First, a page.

What often happens, he said, is organizations tend to set the thresholds too low so that more matches are made automatically, and fewer flags are sent up, meaning less human intervention is needed. But while that scenario might make financial folks happy, it’s simply not feasible, noted Martz, who has 1.5 to 2 FTEs dedicated to manual clean-up processes.
That’s where companies like QuadraMed come in, offering MPI cleanup services and EMPI software to help improve patient matching and link records across domains, according to Stewart. With QuadraMed’s solutions, the goal isn’t just to ensure as many matches as possible, but to ensure specific elements — such as last name and gender — are in sync.
However, she cautioned, it’s not a one-time fix. “If we do a data cleanup project or install an EMPI, people tend to think the problem is taken care of.” It’s not, especially in an environment where errors caused by mismatches can incur both significant costs, and damage to an organization’s reputation. Therefore, organizations need a reliable method for “consistently identifying duplicates and overlays,” while also acknowledging the human component. “If you only do one, you’re going to fall short.”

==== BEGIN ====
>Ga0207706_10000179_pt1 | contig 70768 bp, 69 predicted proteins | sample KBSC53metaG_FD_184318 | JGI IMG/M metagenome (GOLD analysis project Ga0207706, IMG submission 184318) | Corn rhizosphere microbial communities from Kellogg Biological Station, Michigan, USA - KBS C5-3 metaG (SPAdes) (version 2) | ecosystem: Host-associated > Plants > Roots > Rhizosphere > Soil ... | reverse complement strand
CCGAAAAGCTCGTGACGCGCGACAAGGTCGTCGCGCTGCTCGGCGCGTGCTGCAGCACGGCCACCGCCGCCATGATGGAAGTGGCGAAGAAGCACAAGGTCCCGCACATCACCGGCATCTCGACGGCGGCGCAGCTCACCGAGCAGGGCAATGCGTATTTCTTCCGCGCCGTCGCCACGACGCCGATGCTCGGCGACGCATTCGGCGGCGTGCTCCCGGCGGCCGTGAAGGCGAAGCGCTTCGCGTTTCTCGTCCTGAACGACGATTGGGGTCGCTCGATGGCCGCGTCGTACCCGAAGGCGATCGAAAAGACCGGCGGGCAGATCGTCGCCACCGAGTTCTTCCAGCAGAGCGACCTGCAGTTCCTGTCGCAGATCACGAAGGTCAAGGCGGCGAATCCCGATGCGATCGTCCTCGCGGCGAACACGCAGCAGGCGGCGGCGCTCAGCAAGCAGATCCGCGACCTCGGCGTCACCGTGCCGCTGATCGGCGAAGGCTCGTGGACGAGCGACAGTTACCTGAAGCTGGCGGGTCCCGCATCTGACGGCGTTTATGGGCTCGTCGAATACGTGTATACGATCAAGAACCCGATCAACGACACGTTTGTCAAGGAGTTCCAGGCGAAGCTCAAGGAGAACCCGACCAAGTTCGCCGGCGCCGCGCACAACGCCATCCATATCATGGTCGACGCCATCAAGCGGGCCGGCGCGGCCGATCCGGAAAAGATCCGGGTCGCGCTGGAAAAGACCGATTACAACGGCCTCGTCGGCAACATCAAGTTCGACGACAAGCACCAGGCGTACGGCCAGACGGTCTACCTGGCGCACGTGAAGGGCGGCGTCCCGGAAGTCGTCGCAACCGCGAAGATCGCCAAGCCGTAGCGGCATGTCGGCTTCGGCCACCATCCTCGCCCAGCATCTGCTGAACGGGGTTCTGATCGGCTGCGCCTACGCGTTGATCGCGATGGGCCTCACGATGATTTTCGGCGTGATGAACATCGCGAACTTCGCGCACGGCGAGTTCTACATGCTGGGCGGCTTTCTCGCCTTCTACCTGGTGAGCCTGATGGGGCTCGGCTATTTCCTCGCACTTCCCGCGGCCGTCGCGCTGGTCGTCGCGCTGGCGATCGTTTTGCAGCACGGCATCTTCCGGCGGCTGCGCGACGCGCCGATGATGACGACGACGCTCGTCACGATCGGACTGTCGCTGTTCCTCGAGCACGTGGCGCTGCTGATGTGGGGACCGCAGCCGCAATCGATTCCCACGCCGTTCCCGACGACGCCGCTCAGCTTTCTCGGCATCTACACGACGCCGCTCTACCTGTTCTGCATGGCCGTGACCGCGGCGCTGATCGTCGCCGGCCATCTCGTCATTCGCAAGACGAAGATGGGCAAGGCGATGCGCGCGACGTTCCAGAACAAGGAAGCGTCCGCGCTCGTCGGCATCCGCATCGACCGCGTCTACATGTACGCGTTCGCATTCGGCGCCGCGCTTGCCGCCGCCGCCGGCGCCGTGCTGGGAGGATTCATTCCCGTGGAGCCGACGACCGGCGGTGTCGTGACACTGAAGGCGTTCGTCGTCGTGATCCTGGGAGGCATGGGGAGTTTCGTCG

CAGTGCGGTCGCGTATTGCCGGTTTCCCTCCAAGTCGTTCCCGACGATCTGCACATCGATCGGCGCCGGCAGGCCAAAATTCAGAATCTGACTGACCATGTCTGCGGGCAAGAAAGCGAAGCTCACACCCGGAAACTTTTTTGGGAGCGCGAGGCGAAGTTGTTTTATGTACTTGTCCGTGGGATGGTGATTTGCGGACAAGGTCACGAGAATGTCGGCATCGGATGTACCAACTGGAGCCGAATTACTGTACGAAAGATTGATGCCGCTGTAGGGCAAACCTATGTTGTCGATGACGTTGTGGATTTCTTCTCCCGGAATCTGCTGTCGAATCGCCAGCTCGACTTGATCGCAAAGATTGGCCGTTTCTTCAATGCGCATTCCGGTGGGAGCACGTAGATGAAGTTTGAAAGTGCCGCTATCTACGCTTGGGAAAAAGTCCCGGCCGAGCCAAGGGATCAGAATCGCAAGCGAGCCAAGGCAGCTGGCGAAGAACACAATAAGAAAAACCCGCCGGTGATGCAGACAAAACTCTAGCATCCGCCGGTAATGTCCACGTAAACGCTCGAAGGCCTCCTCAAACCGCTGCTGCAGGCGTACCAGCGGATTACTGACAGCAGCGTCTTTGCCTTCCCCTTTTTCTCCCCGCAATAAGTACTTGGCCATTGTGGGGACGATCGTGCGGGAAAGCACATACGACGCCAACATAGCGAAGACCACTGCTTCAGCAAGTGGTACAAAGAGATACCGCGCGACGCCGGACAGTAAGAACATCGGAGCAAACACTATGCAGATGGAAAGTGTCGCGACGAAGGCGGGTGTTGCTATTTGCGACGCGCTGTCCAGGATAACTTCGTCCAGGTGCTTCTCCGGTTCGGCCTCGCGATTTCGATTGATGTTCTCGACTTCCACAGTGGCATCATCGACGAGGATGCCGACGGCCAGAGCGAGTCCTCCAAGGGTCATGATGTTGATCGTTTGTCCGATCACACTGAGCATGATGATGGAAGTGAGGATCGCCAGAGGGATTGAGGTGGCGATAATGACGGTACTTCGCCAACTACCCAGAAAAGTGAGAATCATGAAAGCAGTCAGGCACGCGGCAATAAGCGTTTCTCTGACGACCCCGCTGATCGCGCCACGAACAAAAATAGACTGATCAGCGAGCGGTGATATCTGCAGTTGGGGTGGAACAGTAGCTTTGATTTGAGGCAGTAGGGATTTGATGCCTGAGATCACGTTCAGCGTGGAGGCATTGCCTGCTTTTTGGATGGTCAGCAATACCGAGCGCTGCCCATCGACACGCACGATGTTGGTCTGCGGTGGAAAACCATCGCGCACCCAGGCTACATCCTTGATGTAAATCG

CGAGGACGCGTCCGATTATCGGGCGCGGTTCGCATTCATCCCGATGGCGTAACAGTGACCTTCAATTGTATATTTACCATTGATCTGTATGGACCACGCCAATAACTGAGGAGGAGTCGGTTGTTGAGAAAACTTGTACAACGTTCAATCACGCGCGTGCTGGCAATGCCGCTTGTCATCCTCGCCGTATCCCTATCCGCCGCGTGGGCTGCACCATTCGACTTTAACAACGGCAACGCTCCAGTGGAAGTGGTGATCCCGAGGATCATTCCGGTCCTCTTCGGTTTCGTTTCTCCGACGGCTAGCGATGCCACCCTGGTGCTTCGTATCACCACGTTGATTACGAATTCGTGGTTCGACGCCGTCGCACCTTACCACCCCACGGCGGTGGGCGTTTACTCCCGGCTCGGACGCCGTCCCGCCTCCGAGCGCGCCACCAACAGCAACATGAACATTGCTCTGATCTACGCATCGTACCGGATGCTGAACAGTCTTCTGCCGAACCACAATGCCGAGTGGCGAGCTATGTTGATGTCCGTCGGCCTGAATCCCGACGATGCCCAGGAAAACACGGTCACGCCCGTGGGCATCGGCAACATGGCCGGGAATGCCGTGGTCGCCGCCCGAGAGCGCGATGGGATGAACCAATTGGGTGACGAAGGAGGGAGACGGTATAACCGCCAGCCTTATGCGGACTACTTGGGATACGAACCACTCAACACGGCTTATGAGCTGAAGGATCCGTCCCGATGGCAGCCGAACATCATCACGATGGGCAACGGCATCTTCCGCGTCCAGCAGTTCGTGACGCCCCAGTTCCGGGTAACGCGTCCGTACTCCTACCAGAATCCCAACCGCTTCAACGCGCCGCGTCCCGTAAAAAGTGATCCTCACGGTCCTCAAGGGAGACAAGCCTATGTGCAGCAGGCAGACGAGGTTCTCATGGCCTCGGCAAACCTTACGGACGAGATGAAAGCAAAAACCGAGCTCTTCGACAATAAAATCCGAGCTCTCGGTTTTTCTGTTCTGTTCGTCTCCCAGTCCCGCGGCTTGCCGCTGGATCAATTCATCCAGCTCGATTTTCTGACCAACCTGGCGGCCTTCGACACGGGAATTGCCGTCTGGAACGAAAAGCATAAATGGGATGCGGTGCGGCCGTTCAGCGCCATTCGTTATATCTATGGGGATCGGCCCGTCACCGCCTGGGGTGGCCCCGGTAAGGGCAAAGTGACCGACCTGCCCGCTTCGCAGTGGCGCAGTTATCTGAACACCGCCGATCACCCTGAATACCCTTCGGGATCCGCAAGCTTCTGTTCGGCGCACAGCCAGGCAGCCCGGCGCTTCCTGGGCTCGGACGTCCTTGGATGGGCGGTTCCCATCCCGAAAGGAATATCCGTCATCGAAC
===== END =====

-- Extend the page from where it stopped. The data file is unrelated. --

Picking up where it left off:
To Martz’s earlier point about trusting technology too much, it’s critical to understand that relying solely on automated algorithms is extremely risky. “We have to be willing to raise the bar and let more things fall out so that they can be reviewed by humans,” he noted. “If we don’t, we’re going to have more errors that can end up harming a patient, or worse.”
There are, fortunately, steps leaders can take to improve the odds that go beyond deploying tools. Rady Children’s, for example, is working with community partners to develop standards and naming conventions to make it easier to identify patients correctly, which is particularly important for organizations that deal with a high number of referrals.